I'm A Burlesque Dancer With A Disability — & Makeup Helps Me Own My Sexuality
When Pansy St. Battie discovered burlesque, it opened up a new world of glitter, glam, and freedom.
One in four adults in the U.S. are living with a disability, but you wouldn't know it given the lack of representation in the workforce, Hollywood, and media coverage. Voices of Disability celebrates the real stories — not the stigmas or stereotypes — of this dynamic and vibrant community of individuals.
Pansy St. Battie is a 20-year-old San Francisco-based burlesque performer and model who identifies as non-binary. They were born with joint hypermobility syndrome, a connective tissue disorder that causes their joints to become lax, and they use a wheelchair. Ahead, St. Battie tells us, in their own words, how makeup transformed the way they feel about their sexuality, how they express themselves, and the way they want to be seen in the world. This interview has been edited for length and clarity. Read more stories from our Voices of Disability series.
When I turned sixteen, I started using a wheelchair a majority of the time because walking was extremely painful. There are so many ways that you feel like you can’t be a part of the world anymore when you use a chair. Your hobbies completely change. I was stuck at home a lot, just in my room, and makeup was something that I could do that was a creative outlet that didn’t require a lot of physical exertion. I looked at it as an art form instead of a necessity.
With makeup, I could experiment, I could take photos, and I could do something that made me feel like I was connecting to the outside world. Because I’ve always been an artist, I like colors and exaggerating my body and being able to create something that feels like an art piece on myself. Makeup, fashion, and corsetry gave me a chance to connect with my body and my appearance in a way that’s very hard to do when I’m experiencing pain or difficulty. It was like, Hey, I was given this body, it’s cool and I like it, but here’s what I can do to make it my own.
That discovery led to burlesque. I’d been wanting to get into burlesque for a long time because I admired a lot of my friends who did it. I was already doing pin-up modeling and those two worlds are pretty closely tied. Before I used a wheelchair, I was super into dance, and burlesque gives you freedom that you can’t find in a lot of other dance forms. There isn’t a set of rules besides taking off your clothes.
I asked my friends for advice and found a local burlesque performer, Dottie Lux, who gave me some classes and helped me workshop my first act, which was in September of last year. I was 19 at the time. I quickly learned from Dottie that stage presence is the most important part. She pointed me to old videos of Bettie Page; she's not a great dancer, but people love watching her because she's charismatic and expressive.
When I perform, it's important to me to rehearse to the point where the routine is muscle memory, so I can put thought and energy into how I'm feeling emotionally. My nerves are strong and I'm very fidgety beforehand, but when I'm on stage it's just about getting to enjoy and experience something I created. I can’t perform burlesque all that often because a lot of venues are 21 and over and inaccessible, so I have to find people hosting shows that are available for me to perform at.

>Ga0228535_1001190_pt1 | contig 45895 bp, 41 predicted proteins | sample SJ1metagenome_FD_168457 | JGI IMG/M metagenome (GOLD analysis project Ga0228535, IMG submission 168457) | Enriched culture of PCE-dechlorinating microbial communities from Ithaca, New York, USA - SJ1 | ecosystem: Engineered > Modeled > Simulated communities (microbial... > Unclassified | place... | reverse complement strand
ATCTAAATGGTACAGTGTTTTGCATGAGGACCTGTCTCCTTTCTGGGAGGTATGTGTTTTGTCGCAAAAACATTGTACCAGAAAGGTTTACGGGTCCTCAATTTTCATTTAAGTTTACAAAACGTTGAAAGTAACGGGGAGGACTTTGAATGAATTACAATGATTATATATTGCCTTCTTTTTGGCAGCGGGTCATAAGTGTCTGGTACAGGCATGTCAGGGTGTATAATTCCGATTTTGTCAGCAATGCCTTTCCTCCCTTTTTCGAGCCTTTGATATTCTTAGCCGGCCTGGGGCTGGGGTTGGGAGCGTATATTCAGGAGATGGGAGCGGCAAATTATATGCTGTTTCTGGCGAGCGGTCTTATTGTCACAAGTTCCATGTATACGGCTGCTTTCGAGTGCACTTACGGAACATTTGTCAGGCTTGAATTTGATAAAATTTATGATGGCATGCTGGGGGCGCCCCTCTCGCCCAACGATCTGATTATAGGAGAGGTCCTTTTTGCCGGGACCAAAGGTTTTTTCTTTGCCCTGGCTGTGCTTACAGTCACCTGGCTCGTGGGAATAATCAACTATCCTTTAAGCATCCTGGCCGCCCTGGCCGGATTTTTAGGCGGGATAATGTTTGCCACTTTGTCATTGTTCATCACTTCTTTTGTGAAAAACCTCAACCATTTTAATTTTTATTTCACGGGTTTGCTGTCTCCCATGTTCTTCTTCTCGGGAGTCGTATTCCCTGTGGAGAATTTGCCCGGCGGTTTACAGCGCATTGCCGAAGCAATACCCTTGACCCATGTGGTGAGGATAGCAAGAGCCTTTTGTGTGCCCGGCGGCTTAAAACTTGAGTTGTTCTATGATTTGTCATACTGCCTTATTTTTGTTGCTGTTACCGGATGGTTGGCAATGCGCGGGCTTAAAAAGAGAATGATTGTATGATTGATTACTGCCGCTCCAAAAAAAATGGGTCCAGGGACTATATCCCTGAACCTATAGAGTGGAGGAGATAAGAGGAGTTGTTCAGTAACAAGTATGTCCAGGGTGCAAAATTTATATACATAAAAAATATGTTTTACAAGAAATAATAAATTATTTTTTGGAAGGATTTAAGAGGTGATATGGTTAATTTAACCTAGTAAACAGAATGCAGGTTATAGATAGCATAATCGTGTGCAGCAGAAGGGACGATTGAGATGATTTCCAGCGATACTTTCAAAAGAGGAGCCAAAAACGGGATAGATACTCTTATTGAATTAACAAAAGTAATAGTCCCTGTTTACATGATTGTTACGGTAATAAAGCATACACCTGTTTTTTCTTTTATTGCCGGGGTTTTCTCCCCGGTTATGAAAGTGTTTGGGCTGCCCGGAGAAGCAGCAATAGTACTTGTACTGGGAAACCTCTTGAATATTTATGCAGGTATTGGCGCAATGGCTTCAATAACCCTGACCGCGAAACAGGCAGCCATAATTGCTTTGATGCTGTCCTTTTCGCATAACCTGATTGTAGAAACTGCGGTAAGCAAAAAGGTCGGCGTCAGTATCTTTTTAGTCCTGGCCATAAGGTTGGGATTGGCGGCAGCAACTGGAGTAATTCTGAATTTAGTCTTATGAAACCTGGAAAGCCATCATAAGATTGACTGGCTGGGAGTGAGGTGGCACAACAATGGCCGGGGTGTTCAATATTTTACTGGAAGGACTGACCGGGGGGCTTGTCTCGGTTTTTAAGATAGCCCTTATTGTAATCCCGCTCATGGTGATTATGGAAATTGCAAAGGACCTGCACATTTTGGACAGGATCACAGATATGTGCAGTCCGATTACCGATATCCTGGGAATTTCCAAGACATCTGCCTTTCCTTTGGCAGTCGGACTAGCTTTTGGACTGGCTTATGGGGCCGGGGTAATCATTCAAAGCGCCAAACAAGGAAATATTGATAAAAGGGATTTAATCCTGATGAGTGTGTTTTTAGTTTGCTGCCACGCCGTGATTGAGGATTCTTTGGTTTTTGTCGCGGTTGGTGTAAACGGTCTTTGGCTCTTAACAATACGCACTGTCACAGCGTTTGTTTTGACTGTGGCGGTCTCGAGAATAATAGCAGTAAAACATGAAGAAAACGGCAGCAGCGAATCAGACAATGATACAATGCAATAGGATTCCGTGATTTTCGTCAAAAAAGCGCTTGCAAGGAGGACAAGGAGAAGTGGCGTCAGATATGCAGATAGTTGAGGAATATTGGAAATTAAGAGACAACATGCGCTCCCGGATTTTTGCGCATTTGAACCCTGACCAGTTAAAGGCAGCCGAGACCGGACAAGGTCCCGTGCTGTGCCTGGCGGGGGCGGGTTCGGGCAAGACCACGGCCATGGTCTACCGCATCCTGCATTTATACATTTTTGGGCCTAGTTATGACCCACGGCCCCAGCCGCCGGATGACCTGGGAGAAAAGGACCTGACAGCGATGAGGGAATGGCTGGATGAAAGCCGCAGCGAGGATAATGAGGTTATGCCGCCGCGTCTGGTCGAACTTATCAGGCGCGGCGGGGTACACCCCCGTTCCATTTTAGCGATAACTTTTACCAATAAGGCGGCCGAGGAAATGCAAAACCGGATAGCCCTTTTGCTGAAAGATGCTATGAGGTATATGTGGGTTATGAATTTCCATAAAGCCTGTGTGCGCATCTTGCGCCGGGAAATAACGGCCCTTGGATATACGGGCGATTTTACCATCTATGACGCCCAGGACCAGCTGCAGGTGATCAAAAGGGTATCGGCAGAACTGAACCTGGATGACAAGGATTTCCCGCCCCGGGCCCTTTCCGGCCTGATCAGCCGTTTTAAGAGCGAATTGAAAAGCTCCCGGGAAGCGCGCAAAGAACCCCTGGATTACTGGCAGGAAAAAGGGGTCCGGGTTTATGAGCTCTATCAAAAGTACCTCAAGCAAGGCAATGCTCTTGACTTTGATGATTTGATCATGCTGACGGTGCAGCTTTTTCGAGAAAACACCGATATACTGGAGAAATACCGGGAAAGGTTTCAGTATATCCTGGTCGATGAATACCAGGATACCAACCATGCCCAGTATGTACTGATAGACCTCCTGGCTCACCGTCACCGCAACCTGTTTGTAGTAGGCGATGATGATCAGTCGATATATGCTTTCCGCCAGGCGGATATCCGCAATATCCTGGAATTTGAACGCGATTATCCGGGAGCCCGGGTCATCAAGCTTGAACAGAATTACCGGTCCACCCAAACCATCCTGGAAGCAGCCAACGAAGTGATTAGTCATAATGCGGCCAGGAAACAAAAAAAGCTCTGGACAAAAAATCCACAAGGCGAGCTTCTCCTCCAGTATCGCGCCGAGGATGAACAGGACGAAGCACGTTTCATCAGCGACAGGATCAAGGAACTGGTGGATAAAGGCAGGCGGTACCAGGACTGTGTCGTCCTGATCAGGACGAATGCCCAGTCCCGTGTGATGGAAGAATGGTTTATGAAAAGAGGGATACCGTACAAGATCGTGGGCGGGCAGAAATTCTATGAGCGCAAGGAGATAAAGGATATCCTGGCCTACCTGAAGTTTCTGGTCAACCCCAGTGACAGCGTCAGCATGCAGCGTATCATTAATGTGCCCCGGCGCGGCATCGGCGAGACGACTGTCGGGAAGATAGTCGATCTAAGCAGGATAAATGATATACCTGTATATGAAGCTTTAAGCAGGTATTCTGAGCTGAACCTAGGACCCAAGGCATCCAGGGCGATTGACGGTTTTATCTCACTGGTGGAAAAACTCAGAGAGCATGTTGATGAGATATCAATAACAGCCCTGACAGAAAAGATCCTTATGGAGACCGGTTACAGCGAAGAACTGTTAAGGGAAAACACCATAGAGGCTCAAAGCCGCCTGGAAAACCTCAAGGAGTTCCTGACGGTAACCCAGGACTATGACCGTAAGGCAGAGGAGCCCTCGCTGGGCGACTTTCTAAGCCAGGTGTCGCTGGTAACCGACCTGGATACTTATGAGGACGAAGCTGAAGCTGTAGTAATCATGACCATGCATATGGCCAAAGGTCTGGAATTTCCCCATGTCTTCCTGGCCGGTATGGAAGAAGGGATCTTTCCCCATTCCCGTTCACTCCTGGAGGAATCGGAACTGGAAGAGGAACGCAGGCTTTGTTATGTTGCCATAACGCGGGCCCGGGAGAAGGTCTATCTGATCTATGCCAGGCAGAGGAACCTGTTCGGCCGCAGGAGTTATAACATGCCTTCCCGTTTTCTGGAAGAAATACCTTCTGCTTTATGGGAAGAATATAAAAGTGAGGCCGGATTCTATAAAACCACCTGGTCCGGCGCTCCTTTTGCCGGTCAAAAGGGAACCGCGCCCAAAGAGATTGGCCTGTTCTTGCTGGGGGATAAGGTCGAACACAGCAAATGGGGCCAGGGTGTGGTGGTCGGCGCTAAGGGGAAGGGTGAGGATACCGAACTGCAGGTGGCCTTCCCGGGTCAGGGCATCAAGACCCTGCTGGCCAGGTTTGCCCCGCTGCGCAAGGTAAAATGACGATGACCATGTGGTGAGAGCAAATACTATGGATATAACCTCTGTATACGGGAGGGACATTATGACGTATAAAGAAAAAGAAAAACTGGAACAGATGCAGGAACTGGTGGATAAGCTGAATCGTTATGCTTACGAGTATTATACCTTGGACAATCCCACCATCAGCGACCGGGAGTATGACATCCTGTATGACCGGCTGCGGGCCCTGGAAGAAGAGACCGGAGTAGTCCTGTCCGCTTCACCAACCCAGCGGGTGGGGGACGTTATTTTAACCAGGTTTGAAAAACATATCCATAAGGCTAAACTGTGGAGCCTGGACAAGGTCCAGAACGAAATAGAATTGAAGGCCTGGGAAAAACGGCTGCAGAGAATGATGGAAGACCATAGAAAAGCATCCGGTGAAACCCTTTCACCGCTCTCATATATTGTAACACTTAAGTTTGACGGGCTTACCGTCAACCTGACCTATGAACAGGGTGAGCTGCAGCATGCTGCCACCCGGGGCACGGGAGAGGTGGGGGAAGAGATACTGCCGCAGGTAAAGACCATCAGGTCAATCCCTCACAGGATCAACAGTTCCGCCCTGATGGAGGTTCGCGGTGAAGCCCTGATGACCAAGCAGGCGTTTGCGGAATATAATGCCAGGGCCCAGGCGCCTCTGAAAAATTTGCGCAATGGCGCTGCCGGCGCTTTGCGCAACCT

With burlesque, I don’t have to worry about being stared at — that’s what I’m going for. Burlesque allows me to explore my sexuality. I like feeling sexy. I like feeling powerful. It’s an aspect of personality and self that people don’t often get to explore outside of the bedroom. I enjoy it, and there’s something powerful about existing as a disabled person and doing things you enjoy.
Sometimes I struggle with feeling an extreme lack of control over my body and how I exist in the world. Things like makeup and glitter and sparkle make me feel like I'm still able to create art with this body. I just got this new chair a couple months ago and right when I got it, I spent three days painting and rhinestone-ing it. When the sun hits it, it looks like a disco ball. When you go out and use a chair, people will look at it like, Oh that’s sad, this person must not be doing things with their life. When you give them something else to look at, like rhinestones, it’s like, OK, if you’re going to stare at me, here’s something interesting that you should appreciate.
I often have parents of kids with disabilities come up to me after a show and tell me that I’m reassuring them that their kids are going to be able to find their way and build their own personalities and have agency. People tell me that I’ve made them more comfortable in their skin and more comfortable advocating for themselves, despite the fact that it might not be encouraged by other people. It’s really nice to hear people say that I’ve helped them build confidence in themselves and driven them to do the things they want to do.
When I do makeup now, I do it all or nothing. I wear falsies every time, and I usually pick a color story based on my outfit and run with it. For a recent show, I did a red cut-crease with purple glitter that was super fun. I do a lot of rainbows — I relate to them from a sexuality and Pride perspective, but I also love that they’re fun. I do a lot of darker themes in burlesque, too. I like to feel very powerful, like I’m the badass of the story.